Missing Ferrari

While I’m on the subject of jigsaw puzzles, here’s a humorous fiction piece first posted on Mar 13, 2016:

Mrs Carmine Incendia
988 Perplex Place
Perdue, AZ

Dear Madam,

Your letter of complaint arrived with the incoming post this morning and was immediately drawn to my attention. I can well believe that you were almost inconsolable on finding that the 1000-piece jigsaw puzzle you purchased from us was incomplete.

As head supervisor in the packaging department it is my duty to ensure that none of our customers are inconvenienced in this manner. And may I assure you that the highest standards of quality control are exercised in our factory, far above — really quite incomparable — to other manufacturers of jigsaw puzzles and games.

As your letter has informed us, the box arrived at your home in good order with the pieces correctly sealed in their plastic bag. So any deficiency — if there be one — might possibly be due to some incompetence on our factory floor. It was very helpful of you to include the inspection slip with your letter so we can check this out further.

As you stated further, you alone opened the package and you alone worked on the puzzle in question. Having done jigsaw puzzles myself for years now, I trust it’s not inconceivable that one or two pieces may fall on the floor and be lost. However, I believe it is incomprehensible how twenty two pieces may have been omitted in packaging the product. And moreover, that these pieces should be the exact ones required to assemble the Ferrari in the photo would definitely indicate non-mechanical involvement.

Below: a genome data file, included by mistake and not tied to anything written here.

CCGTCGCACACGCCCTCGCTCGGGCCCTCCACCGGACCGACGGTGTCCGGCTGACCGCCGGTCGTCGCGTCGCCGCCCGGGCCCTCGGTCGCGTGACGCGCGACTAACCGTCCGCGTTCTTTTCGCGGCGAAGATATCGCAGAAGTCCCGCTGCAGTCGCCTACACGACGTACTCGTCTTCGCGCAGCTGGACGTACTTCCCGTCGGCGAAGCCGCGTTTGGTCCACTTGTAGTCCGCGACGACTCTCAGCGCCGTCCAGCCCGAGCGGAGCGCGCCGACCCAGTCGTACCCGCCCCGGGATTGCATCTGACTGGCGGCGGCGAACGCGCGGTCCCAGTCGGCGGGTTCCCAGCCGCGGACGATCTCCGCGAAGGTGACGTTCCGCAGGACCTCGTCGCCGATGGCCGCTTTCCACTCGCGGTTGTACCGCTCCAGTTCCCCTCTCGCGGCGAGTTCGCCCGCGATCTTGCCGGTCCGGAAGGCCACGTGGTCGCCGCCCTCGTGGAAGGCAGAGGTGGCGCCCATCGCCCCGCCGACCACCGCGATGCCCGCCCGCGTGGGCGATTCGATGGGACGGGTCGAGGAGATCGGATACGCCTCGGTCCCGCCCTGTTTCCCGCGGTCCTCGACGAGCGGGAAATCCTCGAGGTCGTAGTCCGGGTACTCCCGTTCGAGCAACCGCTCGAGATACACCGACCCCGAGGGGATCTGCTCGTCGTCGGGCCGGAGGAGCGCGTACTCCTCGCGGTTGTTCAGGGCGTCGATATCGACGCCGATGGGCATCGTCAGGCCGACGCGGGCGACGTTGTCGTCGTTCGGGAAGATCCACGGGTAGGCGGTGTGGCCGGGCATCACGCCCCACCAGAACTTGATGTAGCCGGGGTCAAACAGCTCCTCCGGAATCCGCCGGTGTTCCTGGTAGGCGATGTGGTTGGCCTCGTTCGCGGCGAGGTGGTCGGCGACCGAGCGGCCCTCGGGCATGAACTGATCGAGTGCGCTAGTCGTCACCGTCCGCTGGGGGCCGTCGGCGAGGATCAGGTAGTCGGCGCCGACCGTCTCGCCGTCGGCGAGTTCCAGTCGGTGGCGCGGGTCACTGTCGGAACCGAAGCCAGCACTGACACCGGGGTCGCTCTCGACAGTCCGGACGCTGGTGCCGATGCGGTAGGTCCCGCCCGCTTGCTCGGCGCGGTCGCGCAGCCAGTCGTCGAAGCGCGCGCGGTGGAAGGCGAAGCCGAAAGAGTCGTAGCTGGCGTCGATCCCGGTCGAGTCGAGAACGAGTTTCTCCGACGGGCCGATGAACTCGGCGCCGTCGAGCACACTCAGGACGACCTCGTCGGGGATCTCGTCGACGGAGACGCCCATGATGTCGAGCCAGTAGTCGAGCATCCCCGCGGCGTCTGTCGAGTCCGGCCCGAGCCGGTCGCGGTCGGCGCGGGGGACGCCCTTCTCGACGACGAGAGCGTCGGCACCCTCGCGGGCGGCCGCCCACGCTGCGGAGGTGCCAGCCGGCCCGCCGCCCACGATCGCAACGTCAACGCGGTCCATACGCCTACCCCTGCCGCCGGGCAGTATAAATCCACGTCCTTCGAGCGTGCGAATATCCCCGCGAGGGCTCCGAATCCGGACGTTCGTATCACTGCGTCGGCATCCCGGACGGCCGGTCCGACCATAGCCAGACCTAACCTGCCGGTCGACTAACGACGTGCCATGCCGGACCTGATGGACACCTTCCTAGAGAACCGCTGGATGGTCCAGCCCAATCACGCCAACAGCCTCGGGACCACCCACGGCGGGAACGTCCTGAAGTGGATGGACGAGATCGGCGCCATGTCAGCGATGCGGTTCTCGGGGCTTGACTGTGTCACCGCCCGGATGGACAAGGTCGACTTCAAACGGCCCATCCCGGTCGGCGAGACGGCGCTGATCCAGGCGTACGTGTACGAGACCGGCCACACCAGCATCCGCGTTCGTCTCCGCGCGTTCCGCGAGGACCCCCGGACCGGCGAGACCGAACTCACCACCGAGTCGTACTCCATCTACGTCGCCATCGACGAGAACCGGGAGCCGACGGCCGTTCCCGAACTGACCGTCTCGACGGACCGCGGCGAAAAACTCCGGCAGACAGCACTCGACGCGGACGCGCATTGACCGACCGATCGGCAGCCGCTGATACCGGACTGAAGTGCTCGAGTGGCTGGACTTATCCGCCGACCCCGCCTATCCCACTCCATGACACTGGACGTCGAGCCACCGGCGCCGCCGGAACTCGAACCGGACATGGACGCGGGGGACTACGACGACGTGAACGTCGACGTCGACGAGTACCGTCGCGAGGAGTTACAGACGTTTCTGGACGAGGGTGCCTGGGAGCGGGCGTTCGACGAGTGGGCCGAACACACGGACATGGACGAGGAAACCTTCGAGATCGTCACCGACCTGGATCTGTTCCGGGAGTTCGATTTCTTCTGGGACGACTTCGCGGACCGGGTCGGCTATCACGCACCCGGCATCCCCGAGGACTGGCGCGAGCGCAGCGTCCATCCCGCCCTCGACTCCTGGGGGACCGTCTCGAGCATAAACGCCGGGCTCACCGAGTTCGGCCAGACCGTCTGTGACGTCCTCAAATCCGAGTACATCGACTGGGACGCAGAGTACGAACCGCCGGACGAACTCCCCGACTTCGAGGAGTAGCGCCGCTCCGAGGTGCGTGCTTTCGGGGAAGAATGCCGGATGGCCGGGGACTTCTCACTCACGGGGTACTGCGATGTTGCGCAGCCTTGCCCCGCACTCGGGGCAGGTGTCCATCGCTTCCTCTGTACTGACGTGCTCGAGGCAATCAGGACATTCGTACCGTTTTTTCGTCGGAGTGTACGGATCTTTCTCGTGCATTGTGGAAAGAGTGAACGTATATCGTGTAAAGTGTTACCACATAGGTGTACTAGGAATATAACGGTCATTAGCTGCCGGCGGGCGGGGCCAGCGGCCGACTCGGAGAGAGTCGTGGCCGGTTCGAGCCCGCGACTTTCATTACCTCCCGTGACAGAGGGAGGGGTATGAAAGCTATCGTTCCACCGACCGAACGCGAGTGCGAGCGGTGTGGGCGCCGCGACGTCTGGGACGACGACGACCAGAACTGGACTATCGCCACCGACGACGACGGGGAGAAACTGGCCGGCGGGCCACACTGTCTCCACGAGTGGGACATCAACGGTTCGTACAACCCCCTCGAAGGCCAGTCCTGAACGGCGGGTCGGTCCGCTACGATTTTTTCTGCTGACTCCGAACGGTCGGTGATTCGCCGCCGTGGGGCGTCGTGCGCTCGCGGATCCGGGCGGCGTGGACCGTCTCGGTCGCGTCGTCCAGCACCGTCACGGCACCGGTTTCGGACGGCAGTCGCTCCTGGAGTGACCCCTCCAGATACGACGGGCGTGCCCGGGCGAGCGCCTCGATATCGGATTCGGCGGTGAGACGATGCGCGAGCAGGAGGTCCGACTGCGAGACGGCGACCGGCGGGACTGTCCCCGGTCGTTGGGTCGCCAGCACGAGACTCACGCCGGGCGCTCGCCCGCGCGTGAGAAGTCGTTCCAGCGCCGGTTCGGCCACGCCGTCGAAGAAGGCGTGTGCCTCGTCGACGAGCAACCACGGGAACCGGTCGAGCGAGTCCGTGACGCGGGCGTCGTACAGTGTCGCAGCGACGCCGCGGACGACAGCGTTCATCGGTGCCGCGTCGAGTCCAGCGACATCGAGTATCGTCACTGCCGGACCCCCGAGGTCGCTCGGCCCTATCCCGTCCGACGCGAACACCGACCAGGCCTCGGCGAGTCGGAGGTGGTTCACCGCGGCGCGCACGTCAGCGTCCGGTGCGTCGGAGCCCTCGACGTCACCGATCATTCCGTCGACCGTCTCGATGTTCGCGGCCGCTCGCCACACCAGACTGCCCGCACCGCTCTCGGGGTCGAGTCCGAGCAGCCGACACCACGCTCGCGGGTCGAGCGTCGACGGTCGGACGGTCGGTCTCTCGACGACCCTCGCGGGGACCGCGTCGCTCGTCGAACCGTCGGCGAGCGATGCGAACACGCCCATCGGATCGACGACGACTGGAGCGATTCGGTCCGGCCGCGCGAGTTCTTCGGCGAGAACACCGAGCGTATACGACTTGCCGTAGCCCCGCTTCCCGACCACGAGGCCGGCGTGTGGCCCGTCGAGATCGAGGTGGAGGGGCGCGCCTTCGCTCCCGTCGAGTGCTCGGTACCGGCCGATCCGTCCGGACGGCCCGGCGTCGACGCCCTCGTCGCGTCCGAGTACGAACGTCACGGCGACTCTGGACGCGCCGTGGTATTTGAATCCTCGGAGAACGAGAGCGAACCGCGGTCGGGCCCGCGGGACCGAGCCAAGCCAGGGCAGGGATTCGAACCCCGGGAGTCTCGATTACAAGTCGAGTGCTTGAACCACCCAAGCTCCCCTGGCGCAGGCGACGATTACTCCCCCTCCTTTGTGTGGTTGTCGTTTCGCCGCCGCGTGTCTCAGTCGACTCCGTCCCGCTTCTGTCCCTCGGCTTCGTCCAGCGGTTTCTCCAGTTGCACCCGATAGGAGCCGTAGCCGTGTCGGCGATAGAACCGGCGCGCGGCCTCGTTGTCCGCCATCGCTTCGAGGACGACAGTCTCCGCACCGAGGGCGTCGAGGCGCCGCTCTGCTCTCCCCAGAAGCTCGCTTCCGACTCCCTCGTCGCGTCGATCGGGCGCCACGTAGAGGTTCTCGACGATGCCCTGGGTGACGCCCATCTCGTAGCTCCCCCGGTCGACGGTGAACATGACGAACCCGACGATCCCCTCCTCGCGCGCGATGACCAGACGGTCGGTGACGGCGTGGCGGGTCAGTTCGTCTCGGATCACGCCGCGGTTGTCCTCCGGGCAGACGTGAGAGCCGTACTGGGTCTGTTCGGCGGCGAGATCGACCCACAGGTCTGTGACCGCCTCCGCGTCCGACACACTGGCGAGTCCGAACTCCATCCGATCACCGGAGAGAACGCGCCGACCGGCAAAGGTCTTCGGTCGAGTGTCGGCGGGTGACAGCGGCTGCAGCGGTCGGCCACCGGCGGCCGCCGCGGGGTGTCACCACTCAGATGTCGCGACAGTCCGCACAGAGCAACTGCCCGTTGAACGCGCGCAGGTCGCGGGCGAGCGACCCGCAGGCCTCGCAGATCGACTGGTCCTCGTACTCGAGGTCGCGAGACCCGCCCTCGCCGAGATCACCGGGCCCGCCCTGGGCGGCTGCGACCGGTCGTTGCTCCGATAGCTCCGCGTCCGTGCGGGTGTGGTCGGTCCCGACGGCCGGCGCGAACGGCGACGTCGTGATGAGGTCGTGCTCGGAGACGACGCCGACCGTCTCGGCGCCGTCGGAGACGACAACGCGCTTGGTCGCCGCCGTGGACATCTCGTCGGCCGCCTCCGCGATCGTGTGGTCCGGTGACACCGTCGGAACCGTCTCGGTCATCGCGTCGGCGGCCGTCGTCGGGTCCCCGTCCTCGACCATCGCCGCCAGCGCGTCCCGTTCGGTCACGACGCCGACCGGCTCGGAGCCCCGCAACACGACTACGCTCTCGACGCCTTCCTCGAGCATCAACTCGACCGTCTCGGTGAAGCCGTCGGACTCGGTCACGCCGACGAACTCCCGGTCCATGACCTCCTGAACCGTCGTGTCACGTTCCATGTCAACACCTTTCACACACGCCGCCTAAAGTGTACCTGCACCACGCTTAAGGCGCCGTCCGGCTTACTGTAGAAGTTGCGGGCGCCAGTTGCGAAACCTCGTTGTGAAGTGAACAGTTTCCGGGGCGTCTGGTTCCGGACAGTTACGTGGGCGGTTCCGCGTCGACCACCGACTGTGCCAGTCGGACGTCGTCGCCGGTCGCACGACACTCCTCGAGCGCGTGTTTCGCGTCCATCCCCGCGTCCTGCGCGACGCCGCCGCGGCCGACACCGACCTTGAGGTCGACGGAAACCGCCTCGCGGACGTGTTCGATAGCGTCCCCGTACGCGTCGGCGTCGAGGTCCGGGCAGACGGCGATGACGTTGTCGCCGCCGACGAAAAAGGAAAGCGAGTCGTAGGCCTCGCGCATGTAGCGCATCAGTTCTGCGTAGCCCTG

As to your statement that a lawsuit over this is inevitable, permit me to suggest that lawsuits nowadays are expensive and, even in our society devoted to the good mental health of all residents, the sum of $2 million for “mental anguish incurred because of missing puzzle pieces” may be looked upon with some skepticism by most judges.

I’m happy to inform you that incidents like this are quite incompatible with our products and service as a whole. In fact, we’ve never had a complaint such as your before. We will definitely look into any impropriety on the part of our workers. By means of reimbursement, I am forwarding a new box containing this same puzzle plus two others in the same series that I trust you will enjoy.